I’ve written an inspirational guide called Today, I Give Myself a Gift: Twenty Gifts for the Heart of My Soul that opens up twenty affirmative routes to the heart of your soul.

These routes are reminders of what the soul needs, but they’re also enablers that encourage you to contain, contemplate, and cultivate a robustly personal sense of value, promise, and worthiness.

And because your sense of competence is served by having a robust sense of value, promise, and worthiness, I can also say this: as much as the heart of your soul will benefit from reading and reviewing the selections of wisdom in this guide, your spirit will also benefit, at least indirectly.

Overview of the Content

For ease of reference, I sectioned twenty gifts for the heart of your soul into four groups of five.

The first group – the gifts of presence, clarity, pausing, yearning, and letting go – provide a foundation for the health of your soul so that your soul can recognize its value and promise more easily.

The second group – the gifts of forgiveness, reparation, contentment, detachment, and compassion – provide the means by which your heart can preserve and protect the health of your soul.

The third group – the gifts of ordinary, paradox, spontaneity, surprise, and pilgrimage – provide vital reminders of what your soul needs to make the most of its journey through life.

The fourth group – the gifts of home, nature, dreams, magic, and story – reward your soul for having been ready, willing, and able to receive and appreciate the gifts from these other three groups.

Each presentation of the gift is a condensation of many years of practical and spiritual wisdom and as such are collectively pithy and compact in their expression for ease of digestion and assimilation.

I provide a preamble to this collection and I complete it with a few reflections on the soul and spirit.

For ease of access, I’ll be filing previews to my publications under the category heading of “Previews”, which is accessible through “Categories” in the sidebar of any page on this site. Also, a new tab called “Publications” has been inserted into the navigation menu at the top of every page on this site.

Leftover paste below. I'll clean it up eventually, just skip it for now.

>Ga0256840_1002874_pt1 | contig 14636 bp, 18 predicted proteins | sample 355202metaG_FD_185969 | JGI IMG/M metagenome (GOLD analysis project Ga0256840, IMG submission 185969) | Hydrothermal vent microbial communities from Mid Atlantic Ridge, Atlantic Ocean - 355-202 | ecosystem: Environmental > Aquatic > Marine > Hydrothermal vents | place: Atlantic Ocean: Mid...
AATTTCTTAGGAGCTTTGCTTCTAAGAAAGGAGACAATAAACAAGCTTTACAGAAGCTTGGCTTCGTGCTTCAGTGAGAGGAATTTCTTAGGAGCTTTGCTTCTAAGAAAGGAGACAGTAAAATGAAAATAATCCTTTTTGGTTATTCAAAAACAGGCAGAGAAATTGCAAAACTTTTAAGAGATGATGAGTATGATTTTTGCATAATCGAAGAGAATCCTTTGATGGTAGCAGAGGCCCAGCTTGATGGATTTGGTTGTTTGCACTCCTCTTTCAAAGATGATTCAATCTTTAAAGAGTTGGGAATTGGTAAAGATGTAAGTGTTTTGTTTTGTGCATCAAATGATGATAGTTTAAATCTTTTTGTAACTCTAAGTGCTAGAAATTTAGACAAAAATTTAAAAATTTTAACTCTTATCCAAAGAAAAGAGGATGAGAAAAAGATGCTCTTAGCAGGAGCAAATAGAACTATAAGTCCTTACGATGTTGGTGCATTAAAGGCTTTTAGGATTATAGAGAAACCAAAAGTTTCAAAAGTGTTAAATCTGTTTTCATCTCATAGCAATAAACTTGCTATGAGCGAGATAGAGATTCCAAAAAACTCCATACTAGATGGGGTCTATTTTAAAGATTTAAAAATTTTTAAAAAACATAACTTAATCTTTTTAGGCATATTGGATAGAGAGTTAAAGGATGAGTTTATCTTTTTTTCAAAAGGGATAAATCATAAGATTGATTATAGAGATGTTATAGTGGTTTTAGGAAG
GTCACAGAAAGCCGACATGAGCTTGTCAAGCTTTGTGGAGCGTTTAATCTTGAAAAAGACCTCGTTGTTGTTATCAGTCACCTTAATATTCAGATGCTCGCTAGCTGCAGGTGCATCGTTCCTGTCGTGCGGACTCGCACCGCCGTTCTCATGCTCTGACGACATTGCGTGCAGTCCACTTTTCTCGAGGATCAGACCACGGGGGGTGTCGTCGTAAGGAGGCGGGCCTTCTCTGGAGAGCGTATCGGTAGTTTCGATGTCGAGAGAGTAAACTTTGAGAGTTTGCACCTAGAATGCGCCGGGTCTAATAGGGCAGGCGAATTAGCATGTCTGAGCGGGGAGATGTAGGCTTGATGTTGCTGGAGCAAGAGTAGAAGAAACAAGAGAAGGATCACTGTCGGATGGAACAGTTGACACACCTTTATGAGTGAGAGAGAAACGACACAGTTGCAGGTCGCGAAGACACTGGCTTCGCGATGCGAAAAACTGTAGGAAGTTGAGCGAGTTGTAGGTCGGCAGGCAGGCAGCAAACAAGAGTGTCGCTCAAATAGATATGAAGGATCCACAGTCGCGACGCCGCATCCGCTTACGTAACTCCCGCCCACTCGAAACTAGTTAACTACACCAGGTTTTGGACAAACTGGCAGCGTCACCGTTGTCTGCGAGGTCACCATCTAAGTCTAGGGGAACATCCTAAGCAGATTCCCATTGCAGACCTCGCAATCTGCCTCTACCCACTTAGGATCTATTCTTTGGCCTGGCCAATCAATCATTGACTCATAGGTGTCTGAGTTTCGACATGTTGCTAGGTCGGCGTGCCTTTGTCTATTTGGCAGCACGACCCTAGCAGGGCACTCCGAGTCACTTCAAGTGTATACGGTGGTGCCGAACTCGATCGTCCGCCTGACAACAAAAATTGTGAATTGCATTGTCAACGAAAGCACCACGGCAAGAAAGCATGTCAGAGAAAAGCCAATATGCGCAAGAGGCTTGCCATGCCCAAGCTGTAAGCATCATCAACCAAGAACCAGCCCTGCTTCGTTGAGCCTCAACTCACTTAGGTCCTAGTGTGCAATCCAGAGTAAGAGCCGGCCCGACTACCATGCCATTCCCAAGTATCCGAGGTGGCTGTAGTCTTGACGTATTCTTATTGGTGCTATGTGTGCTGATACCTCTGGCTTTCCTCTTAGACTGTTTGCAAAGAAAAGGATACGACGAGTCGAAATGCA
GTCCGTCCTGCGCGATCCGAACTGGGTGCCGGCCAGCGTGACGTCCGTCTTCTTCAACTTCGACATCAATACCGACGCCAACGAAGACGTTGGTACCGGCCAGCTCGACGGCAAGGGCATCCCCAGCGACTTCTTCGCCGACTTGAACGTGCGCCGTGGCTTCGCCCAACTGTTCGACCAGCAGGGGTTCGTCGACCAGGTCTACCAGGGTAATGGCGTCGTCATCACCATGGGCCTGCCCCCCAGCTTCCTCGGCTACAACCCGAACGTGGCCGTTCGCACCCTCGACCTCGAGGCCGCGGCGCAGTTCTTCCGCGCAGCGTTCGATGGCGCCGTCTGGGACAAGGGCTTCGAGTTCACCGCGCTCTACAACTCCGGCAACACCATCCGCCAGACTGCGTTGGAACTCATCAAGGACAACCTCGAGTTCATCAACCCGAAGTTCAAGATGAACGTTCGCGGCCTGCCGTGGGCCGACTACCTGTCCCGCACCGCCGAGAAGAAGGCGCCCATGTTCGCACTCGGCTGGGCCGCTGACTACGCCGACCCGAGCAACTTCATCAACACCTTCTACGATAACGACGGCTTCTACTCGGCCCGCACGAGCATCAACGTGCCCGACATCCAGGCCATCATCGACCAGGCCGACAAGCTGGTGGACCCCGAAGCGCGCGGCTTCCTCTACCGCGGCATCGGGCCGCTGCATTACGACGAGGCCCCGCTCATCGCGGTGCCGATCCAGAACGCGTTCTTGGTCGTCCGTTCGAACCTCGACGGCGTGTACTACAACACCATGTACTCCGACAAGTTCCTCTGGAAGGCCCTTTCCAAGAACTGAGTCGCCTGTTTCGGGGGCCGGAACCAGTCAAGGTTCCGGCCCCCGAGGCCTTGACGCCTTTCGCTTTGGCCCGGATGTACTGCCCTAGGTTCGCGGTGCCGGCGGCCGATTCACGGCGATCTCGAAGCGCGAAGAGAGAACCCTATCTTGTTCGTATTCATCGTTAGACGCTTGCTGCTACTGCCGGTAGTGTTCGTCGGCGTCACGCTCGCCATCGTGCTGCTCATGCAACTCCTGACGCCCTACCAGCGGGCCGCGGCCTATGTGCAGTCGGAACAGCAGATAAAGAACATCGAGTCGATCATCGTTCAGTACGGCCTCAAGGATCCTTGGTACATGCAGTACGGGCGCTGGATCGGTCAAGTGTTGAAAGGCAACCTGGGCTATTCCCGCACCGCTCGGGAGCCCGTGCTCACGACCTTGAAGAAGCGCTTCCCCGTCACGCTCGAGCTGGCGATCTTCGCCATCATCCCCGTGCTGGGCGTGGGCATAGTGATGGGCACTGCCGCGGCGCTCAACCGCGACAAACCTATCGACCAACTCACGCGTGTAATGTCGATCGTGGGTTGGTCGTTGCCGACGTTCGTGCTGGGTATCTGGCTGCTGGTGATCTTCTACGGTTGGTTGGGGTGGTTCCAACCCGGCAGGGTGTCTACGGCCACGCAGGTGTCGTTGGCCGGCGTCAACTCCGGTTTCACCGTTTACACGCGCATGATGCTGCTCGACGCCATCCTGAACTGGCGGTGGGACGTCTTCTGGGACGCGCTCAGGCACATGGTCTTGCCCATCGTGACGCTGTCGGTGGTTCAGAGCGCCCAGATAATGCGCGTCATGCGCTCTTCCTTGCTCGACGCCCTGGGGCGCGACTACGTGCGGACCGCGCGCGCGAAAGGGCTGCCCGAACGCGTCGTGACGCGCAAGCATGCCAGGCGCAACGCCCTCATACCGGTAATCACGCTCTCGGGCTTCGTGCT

Concluding Remarks

I put my heart and soul into writing this collection, and I’m amazed at how fresh and relevant it seems even after having read it several times. I expect that I’ll be returning to it again and again.

In writing this guide, I found myself drawing closer to the heart of my soul as I fostered an ever deeper sense of worthiness, which served to keep my sense of vulnerability flexible and healthy.

I trust that this work will be well-received by at least a few souls, and I expect that this work will help you to establish and maintain a close and meaningful relationship with the heart of your soul.

It will serve to satisfy your deeply felt desire to stay in touch with yourself, to feel good about yourself, to be in love with yourself, and to celebrate yourself in all of the ways that this can be done.

I trust that you’ll enjoy reading it as much as I enjoyed writing it.

Practical details for obtaining a copy follow in the section below.

Practical Details

This publication was recommended for anyone who feels a need to affirm or reclaim a personal sense of value, promise, and worthiness by connecting more deeply with the heart of the soul.

As of February 20, 2012, this publication is no longer available for download.